Whenever I hear these words, I have to fight to roll my eyes, for I know then and there I am in the presence of a music snob hipster. Anyone who in 2012 insists that music cannot be appreciated without the presence of a fancy schmancy record player that costs upwards of $500-1,000 is someone with more money than sense.
Those who trumpet the sublime supremacy of vinyl love telling you how shitty mp3 files sound, how the mp3 has killed sound quality in music.
If you are a casual music fan with only casual music friends, perhaps you’ve never heard a music snob damn and degrade the mp3. Perhaps you’ve never said “mp3 is the best format” to someone and watched their faces contort and turn colors, their foreheads break into cold sweats, or their lips first smirking then smugly laughing like Uncle Joe Biden in a nationally-televised debate.
Well, dear music snob hipsters, choke on this: mp3 is the best damn thing that’s happened to music in my lifetime.
The mp3 is 17 years old or, as this NPR blog article phrases it, Midlife. (Aside: If you love music or are intrigued by the business of music and don’t keep up with NPR’s “Music Industry” blog, you're really missing out. It’s wicked good.)
Soon enough, a new format will end the mp3 reign, but that new format will not sacrifice channel efficiency for sound quality. And the sound quality isn’t nearly as bad as most snob hipsters would have you believe. Don’t take my word for it; ask an expert who wrote the book on it:
“What I would say is every medium makes compromises. So people always talk about the arbitrary — especially with digital; They say 'Well it's so arbitrary, it doesn't reproduce sound below 20Hz or above 20kHz' and those are arbitrary limits. But you could say the same thing about the RIAA curve that's applied to records, which is also a way of compensating for some of the physical limitations of the medium. So yeah, the thing about them is they sound pretty good. If you're listening on expensive speakers and paying attention, the CD version or the lossless version of something could well sound better than the MP3 version, but you also might not be able to tell, especially if you don't know what to listen for.” -- Jonathan Sterne, professor and author of MP3: The Meaning of a FormatTo be clear, Prof. Sterne isn’t claiming that mp3s deliver the best sound quality, but he is suggesting that most people can’t tell a significant difference in even the ideal situations. This very unscientific test suggests as much, when even trained and music-loving ears have trouble consistently separating the high-quality sound from the crap. (There are other tests and similar findings out there, but this one amused me.) Those who praise vinyl don’t prove their point with Fisher-Price mono record players. They use high-end, expensive equipment in highly-controlled settings. But then they want to compare the resulting sound to those shitty old school 128kb (or worse) quality mp3 files. But throw on some high-quality noise-cancelling headphones and make the fight between a record player and a 192kb mp3 (which isn’t even the best), and only the best of the best music ears could tell a difference.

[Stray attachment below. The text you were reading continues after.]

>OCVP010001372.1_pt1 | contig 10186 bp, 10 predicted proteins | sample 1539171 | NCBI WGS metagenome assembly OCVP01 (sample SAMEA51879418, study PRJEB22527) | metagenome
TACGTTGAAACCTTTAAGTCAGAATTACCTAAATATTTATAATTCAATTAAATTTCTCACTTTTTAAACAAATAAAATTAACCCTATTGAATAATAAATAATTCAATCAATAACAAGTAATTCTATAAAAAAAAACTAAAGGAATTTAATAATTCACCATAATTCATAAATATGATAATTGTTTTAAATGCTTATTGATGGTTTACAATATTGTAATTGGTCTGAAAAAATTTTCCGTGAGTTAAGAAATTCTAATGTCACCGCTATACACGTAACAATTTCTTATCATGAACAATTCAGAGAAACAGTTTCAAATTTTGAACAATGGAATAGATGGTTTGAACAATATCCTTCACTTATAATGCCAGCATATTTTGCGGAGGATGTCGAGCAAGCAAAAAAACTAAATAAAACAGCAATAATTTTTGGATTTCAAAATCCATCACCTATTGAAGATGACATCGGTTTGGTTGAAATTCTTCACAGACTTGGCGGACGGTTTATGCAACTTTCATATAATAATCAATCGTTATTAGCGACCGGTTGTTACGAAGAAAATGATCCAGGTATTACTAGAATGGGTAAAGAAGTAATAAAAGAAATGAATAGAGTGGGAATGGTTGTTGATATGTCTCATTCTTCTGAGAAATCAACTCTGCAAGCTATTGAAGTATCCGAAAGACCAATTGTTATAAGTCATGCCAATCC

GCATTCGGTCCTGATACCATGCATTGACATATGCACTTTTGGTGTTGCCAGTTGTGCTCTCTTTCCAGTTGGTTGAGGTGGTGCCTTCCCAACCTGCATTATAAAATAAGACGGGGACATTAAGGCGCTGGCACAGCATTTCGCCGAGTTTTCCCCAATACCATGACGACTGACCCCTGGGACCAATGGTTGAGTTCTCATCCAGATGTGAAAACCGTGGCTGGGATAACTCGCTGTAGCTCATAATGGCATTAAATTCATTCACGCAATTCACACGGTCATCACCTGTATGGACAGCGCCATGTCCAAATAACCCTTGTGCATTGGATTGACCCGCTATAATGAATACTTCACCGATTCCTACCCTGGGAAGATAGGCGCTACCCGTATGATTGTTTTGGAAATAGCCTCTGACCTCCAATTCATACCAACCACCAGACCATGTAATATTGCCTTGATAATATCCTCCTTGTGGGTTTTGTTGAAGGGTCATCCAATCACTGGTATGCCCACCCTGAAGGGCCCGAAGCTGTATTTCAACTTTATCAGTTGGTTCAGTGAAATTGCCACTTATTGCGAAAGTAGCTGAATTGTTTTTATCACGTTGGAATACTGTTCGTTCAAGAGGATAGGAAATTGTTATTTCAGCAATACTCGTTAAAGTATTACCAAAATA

However, rarely in the modern world are we listening to music in ideal situations in the first place. We’re running, or we’re in our car, or we’re in our office, or we’re cooking dinner or mowing the lawn, and the music is our escape or enjoyment, soundtrack or distraction. MP3s don’t skip. A big bass thump doesn’t knock it out of kilter. The cassette deck can’t eat it. The heat can’t warp it.
Further, while that music hipster is stuck in his living room with his wall full of vinyl and cardboard, walking over to his turntable to flip the record every 15-20 minutes, I could run a marathon and listen to my mp3s the entire way, even if it took my out-of-shape ass 11 hours to complete.
I can keep my entire 11,000-song collection on one device smaller than a pack of smokes, back it up to my laptop or my deskop, and keep it in the cloud just in case. My house could burn to the ground, but my music will survive anything but a “Revolution”-like event.
So, MPEG2-Audio Layer III, I raise my drinking glass to you. You’re getting old, and those who should love you most have spent their time bullying and mocking you, but I love you, and so do millions of others out there. I hope you go out in style, and I can’t wait to see what format comes along to end your wonderful and industry-changing reign.